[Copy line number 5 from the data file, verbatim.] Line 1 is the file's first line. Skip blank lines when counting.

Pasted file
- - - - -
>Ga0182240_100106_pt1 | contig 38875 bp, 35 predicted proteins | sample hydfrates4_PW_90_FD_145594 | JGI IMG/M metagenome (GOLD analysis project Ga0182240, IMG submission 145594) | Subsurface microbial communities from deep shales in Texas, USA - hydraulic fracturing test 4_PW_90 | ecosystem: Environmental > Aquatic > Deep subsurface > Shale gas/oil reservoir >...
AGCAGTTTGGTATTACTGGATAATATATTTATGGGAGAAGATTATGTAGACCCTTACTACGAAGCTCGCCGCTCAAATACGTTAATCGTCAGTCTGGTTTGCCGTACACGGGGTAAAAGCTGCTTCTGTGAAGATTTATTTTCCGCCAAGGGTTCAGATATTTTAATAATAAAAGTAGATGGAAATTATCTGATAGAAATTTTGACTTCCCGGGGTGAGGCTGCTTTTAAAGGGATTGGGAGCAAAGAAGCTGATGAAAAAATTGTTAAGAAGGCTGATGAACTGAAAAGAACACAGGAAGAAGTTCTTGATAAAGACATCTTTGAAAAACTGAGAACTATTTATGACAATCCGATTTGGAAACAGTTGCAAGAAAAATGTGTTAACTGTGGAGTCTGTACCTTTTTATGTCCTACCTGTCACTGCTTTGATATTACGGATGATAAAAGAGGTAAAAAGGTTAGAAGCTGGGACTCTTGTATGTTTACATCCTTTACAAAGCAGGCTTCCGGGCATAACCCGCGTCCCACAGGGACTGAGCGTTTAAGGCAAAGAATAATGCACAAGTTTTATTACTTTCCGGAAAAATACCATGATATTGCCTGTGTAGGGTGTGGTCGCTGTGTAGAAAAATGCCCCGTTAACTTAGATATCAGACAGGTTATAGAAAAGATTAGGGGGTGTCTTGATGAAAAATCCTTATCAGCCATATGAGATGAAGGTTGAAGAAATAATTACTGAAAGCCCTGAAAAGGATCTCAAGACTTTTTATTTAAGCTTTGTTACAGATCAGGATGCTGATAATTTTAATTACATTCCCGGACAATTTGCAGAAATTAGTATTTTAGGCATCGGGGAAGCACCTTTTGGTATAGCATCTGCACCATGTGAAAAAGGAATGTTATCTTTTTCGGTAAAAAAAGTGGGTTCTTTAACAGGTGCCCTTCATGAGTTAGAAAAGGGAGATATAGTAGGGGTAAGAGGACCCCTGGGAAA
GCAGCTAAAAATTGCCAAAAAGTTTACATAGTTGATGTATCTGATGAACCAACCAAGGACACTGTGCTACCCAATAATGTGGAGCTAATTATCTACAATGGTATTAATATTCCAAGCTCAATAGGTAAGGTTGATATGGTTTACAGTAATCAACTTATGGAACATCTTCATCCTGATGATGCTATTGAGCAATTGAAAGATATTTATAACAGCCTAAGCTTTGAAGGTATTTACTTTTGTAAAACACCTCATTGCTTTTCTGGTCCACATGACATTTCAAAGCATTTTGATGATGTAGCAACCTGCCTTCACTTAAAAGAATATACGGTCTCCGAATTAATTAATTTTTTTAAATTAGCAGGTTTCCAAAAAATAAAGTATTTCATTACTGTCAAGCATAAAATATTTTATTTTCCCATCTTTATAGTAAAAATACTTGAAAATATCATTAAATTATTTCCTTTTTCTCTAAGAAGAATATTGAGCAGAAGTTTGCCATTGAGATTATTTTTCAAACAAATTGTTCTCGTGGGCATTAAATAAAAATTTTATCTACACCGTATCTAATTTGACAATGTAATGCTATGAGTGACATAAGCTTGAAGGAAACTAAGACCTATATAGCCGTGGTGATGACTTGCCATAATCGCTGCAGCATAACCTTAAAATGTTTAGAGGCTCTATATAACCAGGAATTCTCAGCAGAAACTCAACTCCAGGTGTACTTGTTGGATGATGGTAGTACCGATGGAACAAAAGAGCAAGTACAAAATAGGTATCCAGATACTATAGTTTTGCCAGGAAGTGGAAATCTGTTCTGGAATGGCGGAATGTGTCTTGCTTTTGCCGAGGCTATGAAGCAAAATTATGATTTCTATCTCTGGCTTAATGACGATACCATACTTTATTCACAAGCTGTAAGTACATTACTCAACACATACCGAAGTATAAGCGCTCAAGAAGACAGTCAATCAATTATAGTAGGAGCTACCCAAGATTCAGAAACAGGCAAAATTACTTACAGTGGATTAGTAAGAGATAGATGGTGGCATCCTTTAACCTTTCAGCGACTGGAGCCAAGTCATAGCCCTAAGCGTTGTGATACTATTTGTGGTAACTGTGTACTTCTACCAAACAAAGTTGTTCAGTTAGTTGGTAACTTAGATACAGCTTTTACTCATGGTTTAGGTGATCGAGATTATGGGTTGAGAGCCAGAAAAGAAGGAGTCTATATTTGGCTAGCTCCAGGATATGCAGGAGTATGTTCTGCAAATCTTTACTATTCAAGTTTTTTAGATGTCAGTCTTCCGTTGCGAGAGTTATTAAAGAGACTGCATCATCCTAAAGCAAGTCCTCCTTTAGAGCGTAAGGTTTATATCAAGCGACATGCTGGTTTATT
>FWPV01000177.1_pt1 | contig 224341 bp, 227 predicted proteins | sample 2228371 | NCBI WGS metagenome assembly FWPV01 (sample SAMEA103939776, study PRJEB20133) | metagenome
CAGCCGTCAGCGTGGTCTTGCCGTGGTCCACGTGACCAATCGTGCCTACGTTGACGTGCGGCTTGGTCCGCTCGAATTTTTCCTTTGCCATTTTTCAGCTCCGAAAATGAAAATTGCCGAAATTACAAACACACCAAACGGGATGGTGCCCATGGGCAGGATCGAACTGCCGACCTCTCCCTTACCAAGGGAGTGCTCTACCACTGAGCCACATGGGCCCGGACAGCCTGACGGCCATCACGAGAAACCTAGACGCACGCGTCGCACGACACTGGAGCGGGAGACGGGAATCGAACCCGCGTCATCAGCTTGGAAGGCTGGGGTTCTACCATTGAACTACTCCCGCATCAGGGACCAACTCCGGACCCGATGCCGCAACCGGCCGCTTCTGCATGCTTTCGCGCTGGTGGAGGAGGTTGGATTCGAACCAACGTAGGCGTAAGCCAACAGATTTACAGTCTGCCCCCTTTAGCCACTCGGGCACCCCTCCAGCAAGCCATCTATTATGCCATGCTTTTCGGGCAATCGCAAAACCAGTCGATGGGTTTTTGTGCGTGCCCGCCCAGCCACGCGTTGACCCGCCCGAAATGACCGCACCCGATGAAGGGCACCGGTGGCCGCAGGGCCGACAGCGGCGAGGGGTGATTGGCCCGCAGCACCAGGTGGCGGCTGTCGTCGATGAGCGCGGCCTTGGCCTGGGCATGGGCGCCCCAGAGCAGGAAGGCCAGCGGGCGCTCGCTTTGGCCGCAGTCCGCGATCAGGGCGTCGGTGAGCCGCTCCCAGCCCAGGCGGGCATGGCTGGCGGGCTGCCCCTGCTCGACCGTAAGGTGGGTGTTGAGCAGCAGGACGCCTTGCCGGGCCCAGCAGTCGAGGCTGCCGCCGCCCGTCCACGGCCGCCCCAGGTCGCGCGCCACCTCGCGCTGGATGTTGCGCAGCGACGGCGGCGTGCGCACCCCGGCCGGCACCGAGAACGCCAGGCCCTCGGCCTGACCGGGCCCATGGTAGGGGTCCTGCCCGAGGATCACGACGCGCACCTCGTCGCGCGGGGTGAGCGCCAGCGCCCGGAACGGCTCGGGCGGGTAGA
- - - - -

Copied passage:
CAGCCGTCAGCGTGGTCTTGCCGTGGTCCACGTGACCAATCGTGCCTACGTTGACGTGCGGCTTGGTCCGCTCGAATTTTTCCTTTGCCATTTTTCAGCTCCGAAAATGAAAATTGCCGAAATTACAAACACACCAAACGGGATGGTGCCCATGGGCAGGATCGAACTGCCGACCTCTCCCTTACCAAGGGAGTGCTCTACCACTGAGCCACATGGGCCCGGACAGCCTGACGGCCATCACGAGAAACCTAGACGCACGCGTCGCACGACACTGGAGCGGGAGACGGGAATCGAACCCGCGTCATCAGCTTGGAAGGCTGGGGTTCTACCATTGAACTACTCCCGCATCAGGGACCAACTCCGGACCCGATGCCGCAACCGGCCGCTTCTGCATGCTTTCGCGCTGGTGGAGGAGGTTGGATTCGAACCAACGTAGGCGTAAGCCAACAGATTTACAGTCTGCCCCCTTTAGCCACTCGGGCACCCCTCCAGCAAGCCATCTATTATGCCATGCTTTTCGGGCAATCGCAAAACCAGTCGATGGGTTTTTGTGCGTGCCCGCCCAGCCACGCGTTGACCCGCCCGAAATGACCGCACCCGATGAAGGGCACCGGTGGCCGCAGGGCCGACAGCGGCGAGGGGTGATTGGCCCGCAGCACCAGGTGGCGGCTGTCGTCGATGAGCGCGGCCTTGGCCTGGGCATGGGCGCCCCAGAGCAGGAAGGCCAGCGGGCGCTCGCTTTGGCCGCAGTCCGCGATCAGGGCGTCGGTGAGCCGCTCCCAGCCCAGGCGGGCATGGCTGGCGGGCTGCCCCTGCTCGACCGTAAGGTGGGTGTTGAGCAGCAGGACGCCTTGCCGGGCCCAGCAGTCGAGGCTGCCGCCGCCCGTCCACGGCCGCCCCAGGTCGCGCGCCACCTCGCGCTGGATGTTGCGCAGCGACGGCGGCGTGCGCACCCCGGCCGGCACCGAGAACGCCAGGCCCTCGGCCTGACCGGGCCCATGGTAGGGGTCCTGCCCGAGGATCACGACGCGCACCTCGTCGCGCGGGGTGAGCGCCAGCGCCCGGAACGGCTCGGGCGGGTAGA